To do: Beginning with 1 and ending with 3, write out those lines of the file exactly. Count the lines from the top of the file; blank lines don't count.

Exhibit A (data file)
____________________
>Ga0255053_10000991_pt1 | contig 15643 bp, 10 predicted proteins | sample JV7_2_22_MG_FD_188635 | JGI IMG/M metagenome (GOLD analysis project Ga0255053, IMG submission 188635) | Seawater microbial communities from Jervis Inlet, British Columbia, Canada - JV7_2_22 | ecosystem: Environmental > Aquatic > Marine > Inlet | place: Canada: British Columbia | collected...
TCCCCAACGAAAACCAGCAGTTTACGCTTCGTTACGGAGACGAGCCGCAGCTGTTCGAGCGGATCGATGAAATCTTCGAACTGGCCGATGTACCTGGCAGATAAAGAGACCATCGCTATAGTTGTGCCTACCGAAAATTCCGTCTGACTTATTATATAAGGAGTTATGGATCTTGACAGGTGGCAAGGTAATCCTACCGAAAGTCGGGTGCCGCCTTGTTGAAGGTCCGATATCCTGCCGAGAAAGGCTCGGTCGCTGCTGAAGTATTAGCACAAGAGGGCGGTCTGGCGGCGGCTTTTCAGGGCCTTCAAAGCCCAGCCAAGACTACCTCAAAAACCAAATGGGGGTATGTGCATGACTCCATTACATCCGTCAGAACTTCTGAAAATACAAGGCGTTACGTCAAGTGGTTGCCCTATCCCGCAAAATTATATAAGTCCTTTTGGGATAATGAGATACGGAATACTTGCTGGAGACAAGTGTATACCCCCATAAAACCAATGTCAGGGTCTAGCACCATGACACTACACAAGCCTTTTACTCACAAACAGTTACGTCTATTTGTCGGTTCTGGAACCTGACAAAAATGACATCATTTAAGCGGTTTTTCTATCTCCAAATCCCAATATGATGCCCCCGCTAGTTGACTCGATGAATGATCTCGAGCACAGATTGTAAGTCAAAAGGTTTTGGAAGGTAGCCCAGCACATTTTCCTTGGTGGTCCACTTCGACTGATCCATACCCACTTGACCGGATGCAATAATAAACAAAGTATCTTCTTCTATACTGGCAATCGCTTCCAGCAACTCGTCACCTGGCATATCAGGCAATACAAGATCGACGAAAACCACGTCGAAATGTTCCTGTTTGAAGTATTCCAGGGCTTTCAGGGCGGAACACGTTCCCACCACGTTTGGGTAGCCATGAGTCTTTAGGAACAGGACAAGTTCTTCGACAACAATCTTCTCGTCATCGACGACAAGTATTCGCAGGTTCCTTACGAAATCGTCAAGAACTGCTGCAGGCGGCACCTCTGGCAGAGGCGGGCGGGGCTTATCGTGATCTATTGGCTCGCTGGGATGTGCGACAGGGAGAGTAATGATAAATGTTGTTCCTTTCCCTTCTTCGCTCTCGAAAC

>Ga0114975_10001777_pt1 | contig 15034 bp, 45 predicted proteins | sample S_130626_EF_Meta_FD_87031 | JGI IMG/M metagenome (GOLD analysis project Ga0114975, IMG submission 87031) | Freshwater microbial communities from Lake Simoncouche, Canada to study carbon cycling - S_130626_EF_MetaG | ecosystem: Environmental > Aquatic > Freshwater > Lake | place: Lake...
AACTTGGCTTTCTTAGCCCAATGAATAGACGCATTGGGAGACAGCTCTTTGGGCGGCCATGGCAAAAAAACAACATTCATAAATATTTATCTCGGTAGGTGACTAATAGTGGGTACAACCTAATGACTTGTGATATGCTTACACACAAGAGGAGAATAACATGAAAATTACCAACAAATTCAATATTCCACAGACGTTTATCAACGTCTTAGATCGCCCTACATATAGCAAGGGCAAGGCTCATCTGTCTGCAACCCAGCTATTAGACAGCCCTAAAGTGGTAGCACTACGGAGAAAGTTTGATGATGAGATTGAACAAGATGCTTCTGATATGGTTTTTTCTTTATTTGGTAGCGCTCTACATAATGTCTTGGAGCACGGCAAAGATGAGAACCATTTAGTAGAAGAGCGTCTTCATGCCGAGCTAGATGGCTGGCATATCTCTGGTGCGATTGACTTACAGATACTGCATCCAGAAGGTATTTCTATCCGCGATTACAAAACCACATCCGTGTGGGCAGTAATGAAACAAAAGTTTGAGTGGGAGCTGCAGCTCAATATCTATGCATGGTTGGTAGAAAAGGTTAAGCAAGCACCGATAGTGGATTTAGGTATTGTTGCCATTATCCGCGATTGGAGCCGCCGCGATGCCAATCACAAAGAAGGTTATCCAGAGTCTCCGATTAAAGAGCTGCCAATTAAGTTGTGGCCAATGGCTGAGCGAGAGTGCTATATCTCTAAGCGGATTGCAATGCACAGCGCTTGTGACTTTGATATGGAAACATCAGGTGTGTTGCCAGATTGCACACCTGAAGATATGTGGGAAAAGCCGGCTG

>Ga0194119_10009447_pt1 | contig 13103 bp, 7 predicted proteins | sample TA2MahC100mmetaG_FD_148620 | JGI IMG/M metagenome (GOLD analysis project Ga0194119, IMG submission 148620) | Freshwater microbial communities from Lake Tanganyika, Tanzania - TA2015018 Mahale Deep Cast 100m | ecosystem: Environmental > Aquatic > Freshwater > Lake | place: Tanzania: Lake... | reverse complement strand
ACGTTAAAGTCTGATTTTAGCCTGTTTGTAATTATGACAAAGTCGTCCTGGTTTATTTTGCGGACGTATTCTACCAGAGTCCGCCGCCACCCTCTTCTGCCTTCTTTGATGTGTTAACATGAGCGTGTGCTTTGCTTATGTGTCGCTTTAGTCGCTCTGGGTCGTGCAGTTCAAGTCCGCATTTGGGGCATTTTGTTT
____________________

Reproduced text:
>Ga0255053_10000991_pt1 | contig 15643 bp, 10 predicted proteins | sample JV7_2_22_MG_FD_188635 | JGI IMG/M metagenome (GOLD analysis project Ga0255053, IMG submission 188635) | Seawater microbial communities from Jervis Inlet, British Columbia, Canada - JV7_2_22 | ecosystem: Environmental > Aquatic > Marine > Inlet | place: Canada: British Columbia | collected...
TCCCCAACGAAAACCAGCAGTTTACGCTTCGTTACGGAGACGAGCCGCAGCTGTTCGAGCGGATCGATGAAATCTTCGAACTGGCCGATGTACCTGGCAGATAAAGAGACCATCGCTATAGTTGTGCCTACCGAAAATTCCGTCTGACTTATTATATAAGGAGTTATGGATCTTGACAGGTGGCAAGGTAATCCTACCGAAAGTCGGGTGCCGCCTTGTTGAAGGTCCGATATCCTGCCGAGAAAGGCTCGGTCGCTGCTGAAGTATTAGCACAAGAGGGCGGTCTGGCGGCGGCTTTTCAGGGCCTTCAAAGCCCAGCCAAGACTACCTCAAAAACCAAATGGGGGTATGTGCATGACTCCATTACATCCGTCAGAACTTCTGAAAATACAAGGCGTTACGTCAAGTGGTTGCCCTATCCCGCAAAATTATATAAGTCCTTTTGGGATAATGAGATACGGAATACTTGCTGGAGACAAGTGTATACCCCCATAAAACCAATGTCAGGGTCTAGCACCATGACACTACACAAGCCTTTTACTCACAAACAGTTACGTCTATTTGTCGGTTCTGGAACCTGACAAAAATGACATCATTTAAGCGGTTTTTCTATCTCCAAATCCCAATATGATGCCCCCGCTAGTTGACTCGATGAATGATCTCGAGCACAGATTGTAAGTCAAAAGGTTTTGGAAGGTAGCCCAGCACATTTTCCTTGGTGGTCCACTTCGACTGATCCATACCCACTTGACCGGATGCAATAATAAACAAAGTATCTTCTTCTATACTGGCAATCGCTTCCAGCAACTCGTCACCTGGCATATCAGGCAATACAAGATCGACGAAAACCACGTCGAAATGTTCCTGTTTGAAGTATTCCAGGGCTTTCAGGGCGGAACACGTTCCCACCACGTTTGGGTAGCCATGAGTCTTTAGGAACAGGACAAGTTCTTCGACAACAATCTTCTCGTCATCGACGACAAGTATTCGCAGGTTCCTTACGAAATCGTCAAGAACTGCTGCAGGCGGCACCTCTGGCAGAGGCGGGCGGGGCTTATCGTGATCTATTGGCTCGCTGGGATGTGCGACAGGGAGAGTAATGATAAATGTTGTTCCTTTCCCTTCTTCGCTCTCGAAAC

>Ga0114975_10001777_pt1 | contig 15034 bp, 45 predicted proteins | sample S_130626_EF_Meta_FD_87031 | JGI IMG/M metagenome (GOLD analysis project Ga0114975, IMG submission 87031) | Freshwater microbial communities from Lake Simoncouche, Canada to study carbon cycling - S_130626_EF_MetaG | ecosystem: Environmental > Aquatic > Freshwater > Lake | place: Lake...